This is a retrospective, observational study from 2 tertiary centers and has certain inherent limitations in the comparison of the different routes mainly. One of the main limitations is the retrospective collection of femoral and jugular procedures, which may have underestimated the real prevalence of vascular complications. In our opinion, brachial access may be safer, but this still needs to be confirmed in prospective series of cases. Also, we have to acknowledge that the use of ultrasound-guidance, the reasons for changing the access route or the need for special material (hyrophilic guidewires, contrast injection) were not recorded on a routine basis. Another major limitation is the small number of patients asked to compare their experience with the different accesses; the small size of the cohort led to lower statistical consistency. Finally, the procedures were performed with equipment not specifically designed for these purposes, so it was not the ideal equipment to use. This may indeed have held our technique back. Also, we believe that the development of a low-profile catheter specifically designed for brachial EMBs may contribute to easier and shorter procedures in the future.


EMBs obtained from the arm are highly feasible and safe compared to the standard jugular or femoral access. The arm brings extra comfort to the patients and may become the route of choice in experienced centers.


The study did not receive any specific funding. M. Tamargo has been receiving a grant from IISGM (Ayuda Intramural PostMIR del Instituto de Investigación Sanitaria Gregorio Marañón, Madrid, Spain) since 2019. F. Díez-Delhoyo received funds from 2016 to 2019 from Contrato i-PFIS (Doctorados IIS-Empresa en Ciencias y Tecnologías de la Salud, Instituto de Salud Carlos III, Ministry of Economy, Industry and Competitivity, Spain). J. García-Carreño has been receiving funds from Contrato Instituto de Investigación Sanitaria Gregorio Marañón-IISGM, Madrid, Spain since 2019.

L. Grigorian has been receiving funds from Contrato CIBERCV with the project Retos Colaboración — RTC- 2016-4611-1, Madrid, Spain since 2016.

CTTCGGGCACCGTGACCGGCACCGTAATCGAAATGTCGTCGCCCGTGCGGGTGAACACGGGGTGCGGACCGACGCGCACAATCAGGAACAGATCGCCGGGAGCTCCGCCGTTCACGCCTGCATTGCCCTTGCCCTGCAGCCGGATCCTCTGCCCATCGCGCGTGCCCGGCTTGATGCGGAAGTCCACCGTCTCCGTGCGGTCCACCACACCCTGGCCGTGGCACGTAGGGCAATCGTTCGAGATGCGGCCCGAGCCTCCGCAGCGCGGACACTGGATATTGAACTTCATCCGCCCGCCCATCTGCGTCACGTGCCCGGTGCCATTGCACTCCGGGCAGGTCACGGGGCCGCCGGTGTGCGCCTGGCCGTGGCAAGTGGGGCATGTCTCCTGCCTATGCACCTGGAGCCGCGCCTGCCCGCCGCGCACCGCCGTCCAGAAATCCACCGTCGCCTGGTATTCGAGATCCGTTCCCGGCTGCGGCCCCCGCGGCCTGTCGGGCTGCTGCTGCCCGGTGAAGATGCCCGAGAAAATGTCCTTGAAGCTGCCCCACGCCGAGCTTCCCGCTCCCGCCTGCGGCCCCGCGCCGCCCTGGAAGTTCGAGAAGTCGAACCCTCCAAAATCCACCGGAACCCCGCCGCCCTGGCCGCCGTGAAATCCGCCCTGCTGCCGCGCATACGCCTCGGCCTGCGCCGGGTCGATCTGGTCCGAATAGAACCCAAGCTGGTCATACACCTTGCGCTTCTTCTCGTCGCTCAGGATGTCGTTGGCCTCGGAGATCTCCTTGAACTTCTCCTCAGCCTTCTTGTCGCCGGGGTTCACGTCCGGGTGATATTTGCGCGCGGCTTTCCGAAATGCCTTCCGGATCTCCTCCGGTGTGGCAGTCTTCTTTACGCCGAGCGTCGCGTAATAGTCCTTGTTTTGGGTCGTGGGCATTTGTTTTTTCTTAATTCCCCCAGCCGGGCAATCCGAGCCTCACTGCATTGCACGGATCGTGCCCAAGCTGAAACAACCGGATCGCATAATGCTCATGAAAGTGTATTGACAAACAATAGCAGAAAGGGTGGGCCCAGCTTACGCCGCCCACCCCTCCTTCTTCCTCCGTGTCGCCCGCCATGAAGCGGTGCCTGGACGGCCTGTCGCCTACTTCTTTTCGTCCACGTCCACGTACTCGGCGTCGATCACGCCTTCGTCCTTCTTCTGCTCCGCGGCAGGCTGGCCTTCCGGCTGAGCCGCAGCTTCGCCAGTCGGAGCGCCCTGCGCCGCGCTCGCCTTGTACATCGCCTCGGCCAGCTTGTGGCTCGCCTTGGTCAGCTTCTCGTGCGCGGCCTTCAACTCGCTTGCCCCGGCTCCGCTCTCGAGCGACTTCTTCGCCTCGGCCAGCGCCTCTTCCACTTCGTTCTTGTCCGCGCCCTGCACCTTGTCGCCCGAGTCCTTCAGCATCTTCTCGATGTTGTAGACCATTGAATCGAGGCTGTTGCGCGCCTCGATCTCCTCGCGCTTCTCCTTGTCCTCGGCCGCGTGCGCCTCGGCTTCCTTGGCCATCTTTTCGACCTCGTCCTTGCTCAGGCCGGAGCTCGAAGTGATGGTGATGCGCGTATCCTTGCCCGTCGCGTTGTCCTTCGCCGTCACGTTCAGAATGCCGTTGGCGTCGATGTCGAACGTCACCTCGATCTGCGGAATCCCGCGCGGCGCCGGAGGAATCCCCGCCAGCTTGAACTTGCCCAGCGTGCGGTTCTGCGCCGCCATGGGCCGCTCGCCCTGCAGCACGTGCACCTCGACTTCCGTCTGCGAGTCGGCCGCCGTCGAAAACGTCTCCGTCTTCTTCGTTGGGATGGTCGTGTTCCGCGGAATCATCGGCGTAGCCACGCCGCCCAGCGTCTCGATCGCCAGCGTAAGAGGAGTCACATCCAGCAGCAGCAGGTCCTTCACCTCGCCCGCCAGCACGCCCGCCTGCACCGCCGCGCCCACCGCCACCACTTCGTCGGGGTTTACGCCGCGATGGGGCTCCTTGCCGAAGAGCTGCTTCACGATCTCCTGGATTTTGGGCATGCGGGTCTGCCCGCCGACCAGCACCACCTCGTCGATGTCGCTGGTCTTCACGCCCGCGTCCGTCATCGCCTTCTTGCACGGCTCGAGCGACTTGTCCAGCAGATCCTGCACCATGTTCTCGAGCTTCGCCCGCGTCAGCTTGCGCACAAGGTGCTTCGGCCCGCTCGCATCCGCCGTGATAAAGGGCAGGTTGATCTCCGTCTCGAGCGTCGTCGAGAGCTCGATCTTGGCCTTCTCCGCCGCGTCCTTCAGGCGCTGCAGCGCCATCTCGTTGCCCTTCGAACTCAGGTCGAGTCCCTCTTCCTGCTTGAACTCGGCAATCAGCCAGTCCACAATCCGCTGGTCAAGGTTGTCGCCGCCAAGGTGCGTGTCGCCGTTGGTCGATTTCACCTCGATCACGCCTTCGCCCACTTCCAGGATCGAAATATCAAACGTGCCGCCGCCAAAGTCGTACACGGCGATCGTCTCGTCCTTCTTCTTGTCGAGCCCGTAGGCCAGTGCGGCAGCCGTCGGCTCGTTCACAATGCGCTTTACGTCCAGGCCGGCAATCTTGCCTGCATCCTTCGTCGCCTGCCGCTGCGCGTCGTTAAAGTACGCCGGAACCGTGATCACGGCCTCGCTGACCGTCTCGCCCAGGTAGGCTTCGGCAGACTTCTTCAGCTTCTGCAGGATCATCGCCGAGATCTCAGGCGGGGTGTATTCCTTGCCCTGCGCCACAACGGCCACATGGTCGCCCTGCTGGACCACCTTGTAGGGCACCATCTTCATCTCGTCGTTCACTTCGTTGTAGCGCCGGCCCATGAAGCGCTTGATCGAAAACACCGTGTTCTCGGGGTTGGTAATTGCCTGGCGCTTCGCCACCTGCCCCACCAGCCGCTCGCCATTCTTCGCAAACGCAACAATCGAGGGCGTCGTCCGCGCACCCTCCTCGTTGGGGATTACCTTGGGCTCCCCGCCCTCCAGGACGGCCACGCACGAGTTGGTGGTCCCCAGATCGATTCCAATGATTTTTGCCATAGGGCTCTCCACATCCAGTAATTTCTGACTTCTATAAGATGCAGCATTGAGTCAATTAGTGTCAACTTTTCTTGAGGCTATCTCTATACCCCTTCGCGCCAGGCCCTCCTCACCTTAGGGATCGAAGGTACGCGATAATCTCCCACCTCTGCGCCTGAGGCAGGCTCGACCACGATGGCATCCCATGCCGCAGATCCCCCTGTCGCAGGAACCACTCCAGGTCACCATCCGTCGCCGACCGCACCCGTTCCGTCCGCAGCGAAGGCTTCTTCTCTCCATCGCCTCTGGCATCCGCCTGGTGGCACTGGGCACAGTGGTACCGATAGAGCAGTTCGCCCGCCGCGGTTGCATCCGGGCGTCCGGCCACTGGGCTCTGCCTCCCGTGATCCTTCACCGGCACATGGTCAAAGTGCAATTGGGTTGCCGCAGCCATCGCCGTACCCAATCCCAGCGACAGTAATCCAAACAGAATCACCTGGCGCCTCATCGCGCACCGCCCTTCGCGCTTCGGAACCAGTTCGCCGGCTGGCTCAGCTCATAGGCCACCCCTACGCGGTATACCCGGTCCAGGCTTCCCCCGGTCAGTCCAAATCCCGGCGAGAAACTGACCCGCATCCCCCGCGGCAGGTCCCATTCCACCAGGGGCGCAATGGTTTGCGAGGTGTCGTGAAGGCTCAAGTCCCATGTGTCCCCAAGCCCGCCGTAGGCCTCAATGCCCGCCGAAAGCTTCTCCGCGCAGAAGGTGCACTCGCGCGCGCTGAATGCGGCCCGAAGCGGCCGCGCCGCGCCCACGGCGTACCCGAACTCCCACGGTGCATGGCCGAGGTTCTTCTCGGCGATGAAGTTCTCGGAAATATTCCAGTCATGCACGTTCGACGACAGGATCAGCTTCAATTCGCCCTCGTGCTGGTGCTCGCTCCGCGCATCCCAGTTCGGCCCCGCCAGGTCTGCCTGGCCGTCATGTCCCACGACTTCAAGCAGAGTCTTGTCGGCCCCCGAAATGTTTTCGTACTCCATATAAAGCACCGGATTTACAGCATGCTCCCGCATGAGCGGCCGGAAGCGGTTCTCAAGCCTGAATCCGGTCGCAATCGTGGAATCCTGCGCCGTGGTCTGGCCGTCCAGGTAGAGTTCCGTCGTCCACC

The authors have declared no conflicts of interest whatsoever.



  • EMB is still the gold standard for rejection monitoring purposes and histological confirmation of myocarditis.
  • It is usually performed through a central vein, which is associated with the potential risk of major complications.
  • Previous evidence shows that right heart catheterization can be performed through a brachial vein. Still, evidence is scarce regarding the possibility of performing EMBs through this vein.


  • EMB performed through a peripheral vein is a feasible and safe option.
  • Basilic and cephalic veins can easily be used to obtain endomyocardial samples using the material available in any catheterization laboratory with results comparable to the femoral or jugular vessels.
  • The brachial approach seems less painful and should be considered for patients undergoing EMBs.


1. Cooper LT, Baughman KL, Feldman AM, et al. The role of endomyocardial biopsy in the management of cardiovascular disease:A Scientific Statement from the American Heart Association, the American College of Cardiology, and the European Society of Cardiology Endorsed by the Heart Failure Society of America and the Heart Failure Association of the European Society of Cardiology. Eur Heart J. 2007;28:3076-3093.

2. AM, Maleszewski JJ, Rihal CS. Current Status of Endomyocardial Biopsy. Mayo Clin Proc. 2011;86:1095-1102.

3. Kern MJ. Endomyocardial biopsy in cardiac transplant recipients using the femoral venous approach. Am J Cardiol. 1991;67(4):324.

4. Esplugas E, Jara F, SabatéX, et al. Right ventricular endomyocardial biopsy. Description of the percutaneous femoral vein technic. Rev Esp Cardiol. 1987;40:410-414.

5. Schäufele TG, Spittler R, Karagianni A, et al. Transradial left ventricular endomyocardial biopsy:assessment of safety and efficacy. Clin Res Cardiol. 2015;104:773-781.

6. García-Izquierdo Jaén E, Oteo Domínguez JF, Jiménez Blanco M, et al. Diagnostic yield and safety profile of endomyocardial biopsy in the nontransplant setting at a Spanish referral center.REC:interventional cardiology. REC Interv Cardiol. 2019;2:99-107.

7. Practice Guidelines for Central Venous Access:A Report by the American Society of Anesthesiologists Task Force on Central Venous Access. Anesthesiology. 2012;116:539-573.

8. Harwani N, Chukwu E, Alvarez M, Thohan V. Comparison of Brachial Vein Versus Internal Jugular Vein Approach for Access to the Right Side of the Heart With or Without Myocardial Biopsy. Am J Cardiol. 2015;116:740-743.

9. Bielsa I, España J, Perez Quesada J, Pacheco A. Biopsia cardiaca y cateterismo derecho a través de la vena basílica. Metas Enf. 2006;9:22-26.

10. D'Amario D, Burzotta F, Leone AM, et al. Feasibility and Safety of Right and Left Heart Catheterization Via an Antecubital Fossa Vein and the Radial Artery in Patients With Heart Failure. J Inv Cardiol. 2017;29:301-308.

11. Imamura T, Kinugawa K, Nitta D, et al. Is the Internal Jugular Vein ornFemoral Vein a Better Approach Site for Endomyocardial Biopsy in Heart Transplant Recipients?Int Heart J. 2015;56:67-72.

12. Yang C-H, Guo GB-F, Yip H-K, et al. Bilateral Cardiac Catheterizations. Int Heart J. 2006;47:21-27.

13. Speiser B, Pearson K, Xie H, Shroff AR, Vidovich MI. Compared to femoral venous access, upper extremity right heart catheterization reduces time to ambulation:A single center experience:Arm Access for RHC and Ambulation Times. Catheter Cardiovasc Int. 2017;89:658-664.

14. Bennett MK, Gilotra NA, Harrington C, et al. Evaluation of the Role of Endomyocardial Biopsy in 851 Patients With Unexplained Heart Failure From 2000-2009. Circ:Heart Failure. 2013;6:676-684.

Corresponding author: Departamento de Cardiología, Hospital General Universitario Gregorio Marañón, Dr. Esquerdo 46, 28007 Madrid, Spain.

E-mail address: (E. Gutiérrez Ibañes)